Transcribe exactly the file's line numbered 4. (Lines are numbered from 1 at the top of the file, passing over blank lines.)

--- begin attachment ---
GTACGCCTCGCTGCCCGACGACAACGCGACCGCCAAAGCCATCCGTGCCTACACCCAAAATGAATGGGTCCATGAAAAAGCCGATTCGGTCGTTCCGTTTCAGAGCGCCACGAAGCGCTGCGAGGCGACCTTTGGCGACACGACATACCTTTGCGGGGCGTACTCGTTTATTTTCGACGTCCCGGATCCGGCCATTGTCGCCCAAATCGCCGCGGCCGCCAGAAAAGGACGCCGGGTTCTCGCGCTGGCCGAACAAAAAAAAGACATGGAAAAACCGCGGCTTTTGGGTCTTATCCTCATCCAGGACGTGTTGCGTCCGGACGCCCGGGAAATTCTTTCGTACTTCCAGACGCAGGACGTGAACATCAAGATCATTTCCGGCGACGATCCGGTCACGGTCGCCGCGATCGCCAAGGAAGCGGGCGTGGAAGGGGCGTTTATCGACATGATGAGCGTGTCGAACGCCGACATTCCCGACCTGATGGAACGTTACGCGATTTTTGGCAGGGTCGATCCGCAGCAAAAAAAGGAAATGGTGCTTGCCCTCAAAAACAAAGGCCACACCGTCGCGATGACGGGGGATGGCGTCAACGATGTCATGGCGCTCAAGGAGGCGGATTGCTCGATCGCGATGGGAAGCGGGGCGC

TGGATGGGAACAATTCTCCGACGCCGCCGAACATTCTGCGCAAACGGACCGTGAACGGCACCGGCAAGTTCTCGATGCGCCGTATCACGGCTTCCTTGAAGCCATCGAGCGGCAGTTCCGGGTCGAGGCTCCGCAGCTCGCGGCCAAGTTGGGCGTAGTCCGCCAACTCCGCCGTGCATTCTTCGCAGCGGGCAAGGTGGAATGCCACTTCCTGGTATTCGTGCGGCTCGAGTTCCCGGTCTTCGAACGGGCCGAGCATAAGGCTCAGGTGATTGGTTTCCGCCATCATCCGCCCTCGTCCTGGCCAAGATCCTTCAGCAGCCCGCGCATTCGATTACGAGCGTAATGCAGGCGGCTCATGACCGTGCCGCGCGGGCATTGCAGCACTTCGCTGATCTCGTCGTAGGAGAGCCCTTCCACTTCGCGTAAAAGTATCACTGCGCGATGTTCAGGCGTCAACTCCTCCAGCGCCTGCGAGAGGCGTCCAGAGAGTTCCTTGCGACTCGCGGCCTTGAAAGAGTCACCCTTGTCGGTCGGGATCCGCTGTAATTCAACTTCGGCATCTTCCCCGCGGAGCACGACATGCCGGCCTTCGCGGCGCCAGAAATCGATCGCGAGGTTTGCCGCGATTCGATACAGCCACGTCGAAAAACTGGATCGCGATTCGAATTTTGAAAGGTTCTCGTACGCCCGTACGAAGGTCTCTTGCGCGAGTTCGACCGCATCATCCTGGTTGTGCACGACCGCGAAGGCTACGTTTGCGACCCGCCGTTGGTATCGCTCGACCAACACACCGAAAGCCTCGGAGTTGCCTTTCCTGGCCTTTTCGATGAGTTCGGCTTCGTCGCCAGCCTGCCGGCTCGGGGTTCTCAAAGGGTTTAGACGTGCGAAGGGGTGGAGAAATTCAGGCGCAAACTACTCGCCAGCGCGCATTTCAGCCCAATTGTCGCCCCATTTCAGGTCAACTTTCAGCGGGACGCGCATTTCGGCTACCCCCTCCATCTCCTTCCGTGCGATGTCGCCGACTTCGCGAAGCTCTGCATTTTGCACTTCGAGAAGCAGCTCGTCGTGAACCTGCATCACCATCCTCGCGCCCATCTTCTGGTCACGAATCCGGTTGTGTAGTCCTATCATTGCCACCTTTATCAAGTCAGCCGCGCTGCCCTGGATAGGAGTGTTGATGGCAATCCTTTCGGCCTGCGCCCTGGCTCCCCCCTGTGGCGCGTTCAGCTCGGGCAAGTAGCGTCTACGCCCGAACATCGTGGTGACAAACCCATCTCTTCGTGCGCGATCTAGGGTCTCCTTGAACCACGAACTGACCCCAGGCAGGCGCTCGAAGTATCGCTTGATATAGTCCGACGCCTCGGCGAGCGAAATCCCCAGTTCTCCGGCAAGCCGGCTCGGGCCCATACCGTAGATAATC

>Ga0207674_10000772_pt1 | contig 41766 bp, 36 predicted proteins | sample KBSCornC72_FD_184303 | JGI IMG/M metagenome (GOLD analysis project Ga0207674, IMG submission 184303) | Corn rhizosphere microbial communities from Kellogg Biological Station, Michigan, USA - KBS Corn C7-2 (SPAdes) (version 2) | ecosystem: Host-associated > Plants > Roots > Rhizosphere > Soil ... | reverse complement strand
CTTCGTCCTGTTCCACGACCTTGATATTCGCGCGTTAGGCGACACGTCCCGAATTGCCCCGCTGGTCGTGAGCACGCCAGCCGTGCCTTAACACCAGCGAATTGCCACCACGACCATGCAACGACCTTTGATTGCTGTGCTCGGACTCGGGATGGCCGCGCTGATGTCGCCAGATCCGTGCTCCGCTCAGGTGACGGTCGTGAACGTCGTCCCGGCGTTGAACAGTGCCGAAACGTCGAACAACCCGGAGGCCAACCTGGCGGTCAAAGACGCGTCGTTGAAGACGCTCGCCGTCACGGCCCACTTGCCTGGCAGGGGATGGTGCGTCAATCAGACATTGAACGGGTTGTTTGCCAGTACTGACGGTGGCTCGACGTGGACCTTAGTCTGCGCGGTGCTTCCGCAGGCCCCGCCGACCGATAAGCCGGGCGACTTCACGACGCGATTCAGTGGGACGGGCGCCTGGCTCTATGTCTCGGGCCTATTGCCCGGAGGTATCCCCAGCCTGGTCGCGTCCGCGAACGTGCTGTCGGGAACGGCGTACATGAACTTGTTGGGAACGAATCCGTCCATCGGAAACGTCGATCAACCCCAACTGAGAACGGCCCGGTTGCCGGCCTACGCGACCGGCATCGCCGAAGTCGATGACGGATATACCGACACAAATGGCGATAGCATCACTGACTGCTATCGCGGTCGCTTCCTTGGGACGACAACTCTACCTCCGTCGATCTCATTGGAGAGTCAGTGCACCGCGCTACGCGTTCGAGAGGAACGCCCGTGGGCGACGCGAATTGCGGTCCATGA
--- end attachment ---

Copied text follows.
CTTCGTCCTGTTCCACGACCTTGATATTCGCGCGTTAGGCGACACGTCCCGAATTGCCCCGCTGGTCGTGAGCACGCCAGCCGTGCCTTAACACCAGCGAATTGCCACCACGACCATGCAACGACCTTTGATTGCTGTGCTCGGACTCGGGATGGCCGCGCTGATGTCGCCAGATCCGTGCTCCGCTCAGGTGACGGTCGTGAACGTCGTCCCGGCGTTGAACAGTGCCGAAACGTCGAACAACCCGGAGGCCAACCTGGCGGTCAAAGACGCGTCGTTGAAGACGCTCGCCGTCACGGCCCACTTGCCTGGCAGGGGATGGTGCGTCAATCAGACATTGAACGGGTTGTTTGCCAGTACTGACGGTGGCTCGACGTGGACCTTAGTCTGCGCGGTGCTTCCGCAGGCCCCGCCGACCGATAAGCCGGGCGACTTCACGACGCGATTCAGTGGGACGGGCGCCTGGCTCTATGTCTCGGGCCTATTGCCCGGAGGTATCCCCAGCCTGGTCGCGTCCGCGAACGTGCTGTCGGGAACGGCGTACATGAACTTGTTGGGAACGAATCCGTCCATCGGAAACGTCGATCAACCCCAACTGAGAACGGCCCGGTTGCCGGCCTACGCGACCGGCATCGCCGAAGTCGATGACGGATATACCGACACAAATGGCGATAGCATCACTGACTGCTATCGCGGTCGCTTCCTTGGGACGACAACTCTACCTCCGTCGATCTCATTGGAGAGTCAGTGCACCGCGCTACGCGTTCGAGAGGAACGCCCGTGGGCGACGCGAATTGCGGTCCATGA